Believe me, my dear General Góes, your sincere friend and admirer.  I take pleasure in sending my respectful compliments to Mrs. Monteiro and your daughter, and an “abraco” to you.  With best wishes for your health, I remain

Faithfully yours,

 

Document Copy Text Source:  Records of the War Department General and Special Staffs (RG 165), War Plans Division, 4224, National Archives and Records Administration, College Park, Maryland

Document Format:  Typed letter.

1. Brigadier General Jacob E. Fickel served as wing commander, March Field, Riverside, California.  Brigadier General James L. Collins commanded the artillery section of the Second Division at Fort Sam Houston.  Brigadier General Frederick L. Martin commanded the Air Corps wing at Barksdale Field, Shreveport, Louisiana.  The maneuvers that Marshall referred to were the Third Army exercises in the Sabine River region of Louisiana and Texas.

2. House Joint Resolution 367 (adopted on June 15, 1940) authorized the manufacture, procurement, and sale of coastal defense and antiaircraft materiel to Latin American governments.  The Judge Advocate General’s Department had previously interpreted this language as excluding all other munitions. (For the 1939 efforts to permit certain arms sales to Latin America, see editorial note #2-019, Papers of George Catlett Marshall, [2:  23–24].)  The questions of the proper policy with regard to selling obsolete or surplus small arms and of the policy regarding new and modern arms continued to plague the Roosevelt administration and the War Department for months.  Marshall was not prepared to part with any of his modern equipment for a long time to come. (Stetson Conn and Byron Fairchild, The Framework of Hemisphere Defense, a volume in the United States Army in World War II [Washington:  GPO, 1960], pp. 209–11.)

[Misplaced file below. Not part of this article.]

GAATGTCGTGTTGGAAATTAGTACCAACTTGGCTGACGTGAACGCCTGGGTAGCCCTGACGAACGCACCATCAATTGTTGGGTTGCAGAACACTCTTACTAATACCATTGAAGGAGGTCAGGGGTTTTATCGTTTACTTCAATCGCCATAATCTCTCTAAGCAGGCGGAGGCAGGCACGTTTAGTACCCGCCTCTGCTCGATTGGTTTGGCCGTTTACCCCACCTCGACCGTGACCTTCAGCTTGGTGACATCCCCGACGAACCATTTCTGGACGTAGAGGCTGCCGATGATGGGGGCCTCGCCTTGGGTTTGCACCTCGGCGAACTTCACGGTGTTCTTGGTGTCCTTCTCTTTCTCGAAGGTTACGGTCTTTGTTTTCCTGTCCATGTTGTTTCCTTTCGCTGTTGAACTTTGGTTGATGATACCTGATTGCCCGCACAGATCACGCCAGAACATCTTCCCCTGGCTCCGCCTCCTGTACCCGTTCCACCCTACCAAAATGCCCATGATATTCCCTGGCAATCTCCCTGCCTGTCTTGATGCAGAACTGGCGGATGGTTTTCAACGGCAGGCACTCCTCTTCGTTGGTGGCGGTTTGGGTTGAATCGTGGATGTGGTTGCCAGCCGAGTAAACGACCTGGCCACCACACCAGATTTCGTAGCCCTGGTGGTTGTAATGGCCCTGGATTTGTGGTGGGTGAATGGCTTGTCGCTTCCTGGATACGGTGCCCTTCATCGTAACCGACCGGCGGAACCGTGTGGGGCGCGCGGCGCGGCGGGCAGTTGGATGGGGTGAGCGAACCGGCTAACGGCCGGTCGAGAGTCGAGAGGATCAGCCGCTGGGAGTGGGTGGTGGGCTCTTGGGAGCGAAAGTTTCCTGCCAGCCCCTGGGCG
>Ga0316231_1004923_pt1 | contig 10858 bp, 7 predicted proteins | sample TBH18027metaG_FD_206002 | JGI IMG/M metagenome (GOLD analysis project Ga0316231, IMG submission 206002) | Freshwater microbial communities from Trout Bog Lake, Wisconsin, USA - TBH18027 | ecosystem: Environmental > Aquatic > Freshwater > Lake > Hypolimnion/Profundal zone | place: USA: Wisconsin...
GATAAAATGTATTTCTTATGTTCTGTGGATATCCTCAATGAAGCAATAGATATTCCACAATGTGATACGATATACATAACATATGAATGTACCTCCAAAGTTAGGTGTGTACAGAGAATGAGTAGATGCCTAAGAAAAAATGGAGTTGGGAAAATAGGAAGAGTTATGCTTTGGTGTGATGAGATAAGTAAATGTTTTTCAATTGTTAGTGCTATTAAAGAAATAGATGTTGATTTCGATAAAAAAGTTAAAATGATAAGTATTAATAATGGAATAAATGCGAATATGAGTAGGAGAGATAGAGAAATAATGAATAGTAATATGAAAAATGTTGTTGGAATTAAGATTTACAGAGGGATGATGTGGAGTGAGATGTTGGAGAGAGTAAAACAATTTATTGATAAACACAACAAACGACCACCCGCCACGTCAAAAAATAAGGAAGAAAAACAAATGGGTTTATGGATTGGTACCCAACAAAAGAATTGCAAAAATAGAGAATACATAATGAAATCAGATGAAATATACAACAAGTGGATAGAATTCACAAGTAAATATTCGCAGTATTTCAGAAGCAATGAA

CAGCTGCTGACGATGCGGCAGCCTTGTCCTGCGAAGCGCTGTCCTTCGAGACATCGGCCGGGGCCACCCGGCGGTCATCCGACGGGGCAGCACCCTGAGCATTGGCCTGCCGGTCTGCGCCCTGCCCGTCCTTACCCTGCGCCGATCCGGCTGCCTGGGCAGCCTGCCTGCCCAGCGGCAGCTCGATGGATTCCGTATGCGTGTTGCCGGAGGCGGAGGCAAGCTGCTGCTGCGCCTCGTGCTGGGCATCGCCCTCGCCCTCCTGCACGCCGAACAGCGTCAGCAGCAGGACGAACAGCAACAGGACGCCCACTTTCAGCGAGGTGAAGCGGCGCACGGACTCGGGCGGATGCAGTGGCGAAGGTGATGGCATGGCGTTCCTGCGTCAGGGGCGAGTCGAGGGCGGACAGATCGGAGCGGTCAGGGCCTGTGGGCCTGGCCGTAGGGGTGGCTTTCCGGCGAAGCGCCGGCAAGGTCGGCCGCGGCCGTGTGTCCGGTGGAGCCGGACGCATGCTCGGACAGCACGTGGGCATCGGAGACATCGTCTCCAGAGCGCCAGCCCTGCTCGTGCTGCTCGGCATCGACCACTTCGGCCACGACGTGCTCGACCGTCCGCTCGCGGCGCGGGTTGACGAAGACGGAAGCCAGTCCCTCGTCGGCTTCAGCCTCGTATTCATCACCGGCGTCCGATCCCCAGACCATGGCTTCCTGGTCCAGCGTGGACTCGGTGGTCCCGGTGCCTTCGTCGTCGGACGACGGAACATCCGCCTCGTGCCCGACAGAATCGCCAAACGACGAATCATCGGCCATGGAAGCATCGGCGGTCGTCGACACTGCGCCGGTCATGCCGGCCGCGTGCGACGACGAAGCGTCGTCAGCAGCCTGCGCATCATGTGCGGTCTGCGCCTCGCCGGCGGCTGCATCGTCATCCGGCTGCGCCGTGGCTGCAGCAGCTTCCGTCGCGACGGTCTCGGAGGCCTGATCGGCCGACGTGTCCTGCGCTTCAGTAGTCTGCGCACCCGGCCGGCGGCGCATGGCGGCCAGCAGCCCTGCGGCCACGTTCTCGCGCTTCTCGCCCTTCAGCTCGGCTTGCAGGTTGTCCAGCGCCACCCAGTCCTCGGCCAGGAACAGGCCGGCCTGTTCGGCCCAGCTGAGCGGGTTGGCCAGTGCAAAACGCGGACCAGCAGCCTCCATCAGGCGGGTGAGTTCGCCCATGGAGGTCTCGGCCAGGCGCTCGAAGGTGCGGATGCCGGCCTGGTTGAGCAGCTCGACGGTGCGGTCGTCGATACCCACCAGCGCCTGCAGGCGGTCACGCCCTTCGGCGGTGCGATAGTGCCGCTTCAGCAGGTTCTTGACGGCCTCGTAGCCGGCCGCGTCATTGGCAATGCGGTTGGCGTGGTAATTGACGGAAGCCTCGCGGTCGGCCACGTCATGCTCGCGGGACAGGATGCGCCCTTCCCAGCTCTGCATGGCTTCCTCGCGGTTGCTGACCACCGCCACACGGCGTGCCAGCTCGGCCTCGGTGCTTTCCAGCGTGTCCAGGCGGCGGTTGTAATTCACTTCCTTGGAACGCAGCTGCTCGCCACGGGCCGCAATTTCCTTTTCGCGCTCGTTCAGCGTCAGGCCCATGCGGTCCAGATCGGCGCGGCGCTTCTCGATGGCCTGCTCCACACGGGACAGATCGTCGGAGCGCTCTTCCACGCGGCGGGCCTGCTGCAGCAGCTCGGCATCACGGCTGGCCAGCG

3. Lowell A. Elliott, of the Chemical Warfare Service, continued with the military mission in Brazil through 1941.

Recommended Citation:  The Papers of George Catlett Marshall, ed.Larry I. Bland, Sharon Ritenour Stevens, and Clarence E. Wunderlin, Jr.  (Lexington, Va.:  The George C. Marshall Foundation, 1981– ).  Electronic version based on The Papers of George Catlett Marshall, vol. 2, “We Cannot Delay,” July 1, 1939-December 6, 1941  (Baltimore and London:  The Johns Hopkins University Press, 1986), pp. 150–152.